The government will try to bridge the gap between its own estimates regarding the 2020 budget and those of the country’s creditors before it tables its first draft on October 7.
The main target is to conclude the fourth post-bailout assessment successfully, with a positive statement by the creditors at the end of November to be ratified by the December 4 Eurogroup. This is also when a decision will be reached as to how eurozone central banks’ earnings from Greek bond holdings will be included in the 2020 budget, which could plug any gap that may remain until then.
In its ongoing talks with the creditors’ mission chiefs in Athens, the government is open to additional measures to narrow the distance, one Finance Ministry source said. He added that these measures will not be in the form of new taxes or spending cuts, but structural interventions, such as increasing online transactions. He also said that no one has mentioned cutting the tax-free threshold again.
Finance Minister Christos Staikouras met again with the mission chiefs on Tuesday, and on Wednesday the negotiations will conclude and the eurozone officials will depart. The International Monetary Fund representatives leave on Friday.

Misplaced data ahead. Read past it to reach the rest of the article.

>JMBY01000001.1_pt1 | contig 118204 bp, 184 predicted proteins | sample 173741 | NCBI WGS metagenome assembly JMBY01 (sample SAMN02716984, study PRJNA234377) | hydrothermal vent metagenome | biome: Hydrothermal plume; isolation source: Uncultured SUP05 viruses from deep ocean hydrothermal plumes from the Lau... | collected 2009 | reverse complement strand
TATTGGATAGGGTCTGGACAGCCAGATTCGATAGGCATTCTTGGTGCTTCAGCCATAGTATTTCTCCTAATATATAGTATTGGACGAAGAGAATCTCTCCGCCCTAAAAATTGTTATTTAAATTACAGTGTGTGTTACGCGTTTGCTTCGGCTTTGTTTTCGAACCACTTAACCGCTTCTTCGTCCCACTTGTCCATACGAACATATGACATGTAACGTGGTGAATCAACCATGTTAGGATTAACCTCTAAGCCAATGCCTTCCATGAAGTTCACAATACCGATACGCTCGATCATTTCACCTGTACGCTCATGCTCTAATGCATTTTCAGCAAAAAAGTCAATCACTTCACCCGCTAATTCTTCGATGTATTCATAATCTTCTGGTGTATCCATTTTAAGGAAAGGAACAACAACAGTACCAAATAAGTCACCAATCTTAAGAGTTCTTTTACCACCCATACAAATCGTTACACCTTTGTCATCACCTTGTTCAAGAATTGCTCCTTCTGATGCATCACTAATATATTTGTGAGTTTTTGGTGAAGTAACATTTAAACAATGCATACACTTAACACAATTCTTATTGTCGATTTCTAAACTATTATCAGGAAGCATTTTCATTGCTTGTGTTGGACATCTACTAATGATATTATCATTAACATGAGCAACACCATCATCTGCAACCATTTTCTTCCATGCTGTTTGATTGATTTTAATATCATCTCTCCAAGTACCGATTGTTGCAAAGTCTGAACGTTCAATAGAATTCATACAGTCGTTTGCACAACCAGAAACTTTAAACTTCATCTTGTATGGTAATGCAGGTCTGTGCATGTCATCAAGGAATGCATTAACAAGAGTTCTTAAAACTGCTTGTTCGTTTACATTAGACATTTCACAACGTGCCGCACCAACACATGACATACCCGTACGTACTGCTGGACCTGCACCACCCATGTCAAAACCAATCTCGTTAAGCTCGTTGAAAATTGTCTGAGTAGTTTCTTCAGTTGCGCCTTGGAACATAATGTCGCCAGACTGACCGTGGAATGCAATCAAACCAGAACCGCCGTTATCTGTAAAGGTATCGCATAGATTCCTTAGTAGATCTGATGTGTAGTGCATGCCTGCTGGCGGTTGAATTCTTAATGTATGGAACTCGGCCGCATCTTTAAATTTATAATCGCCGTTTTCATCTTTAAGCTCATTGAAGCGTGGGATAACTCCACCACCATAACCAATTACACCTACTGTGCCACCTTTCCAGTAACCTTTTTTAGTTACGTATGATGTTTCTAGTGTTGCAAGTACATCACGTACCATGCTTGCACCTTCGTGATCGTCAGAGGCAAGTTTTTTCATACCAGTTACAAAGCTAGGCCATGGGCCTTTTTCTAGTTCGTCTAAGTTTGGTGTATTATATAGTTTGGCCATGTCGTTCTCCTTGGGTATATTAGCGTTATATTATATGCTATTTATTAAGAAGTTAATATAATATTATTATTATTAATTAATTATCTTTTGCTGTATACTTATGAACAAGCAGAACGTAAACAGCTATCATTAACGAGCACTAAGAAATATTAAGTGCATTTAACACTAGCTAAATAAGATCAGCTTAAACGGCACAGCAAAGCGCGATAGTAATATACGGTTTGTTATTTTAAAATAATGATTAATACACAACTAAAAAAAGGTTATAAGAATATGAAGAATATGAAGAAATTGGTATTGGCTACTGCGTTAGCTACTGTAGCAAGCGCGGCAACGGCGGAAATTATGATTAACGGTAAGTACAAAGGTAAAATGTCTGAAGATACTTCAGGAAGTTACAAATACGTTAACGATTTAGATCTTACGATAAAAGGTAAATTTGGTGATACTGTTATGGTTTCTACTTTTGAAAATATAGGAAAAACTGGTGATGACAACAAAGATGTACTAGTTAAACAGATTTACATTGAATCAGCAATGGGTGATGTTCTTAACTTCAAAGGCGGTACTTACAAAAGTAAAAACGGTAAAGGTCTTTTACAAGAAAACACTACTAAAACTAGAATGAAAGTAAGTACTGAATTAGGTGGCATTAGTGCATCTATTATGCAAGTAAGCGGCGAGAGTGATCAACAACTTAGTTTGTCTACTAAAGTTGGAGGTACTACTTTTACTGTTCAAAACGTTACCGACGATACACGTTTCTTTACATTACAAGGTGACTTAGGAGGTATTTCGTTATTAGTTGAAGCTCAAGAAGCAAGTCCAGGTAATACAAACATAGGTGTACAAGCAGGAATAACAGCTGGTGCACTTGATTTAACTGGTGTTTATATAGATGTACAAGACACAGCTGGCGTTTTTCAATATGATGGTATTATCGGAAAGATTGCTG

Labor Minister Yiannis Vroutsis also met with the creditors’ top representatives and informed them that the verdict of the Council of State over the future of the Katrougalos law on pensions will determine the extent of future ministry interventions in the social security system.
In the first meeting between the two sides on Tuesday, Vroutsis presented the government’s central planning on labor, social security and welfare issues, with the creditors’ officials “listening rather than asking questions,” according to a ministry source. The same source added that there was a very good atmosphere at the meeting and that the fourth post-bailout assessment ended without any objections or asterisks for the Labor Ministry.
The mission chiefs also met on Tuesday with the heads of the country’s four systemic banks and discussed the government’s initiatives for the speedier reduction of the credit sector’s stock of nonperforming loans through the creation of an asset protection scheme, as well as the issue of the reform of the bankruptcy code for individuals and corporations.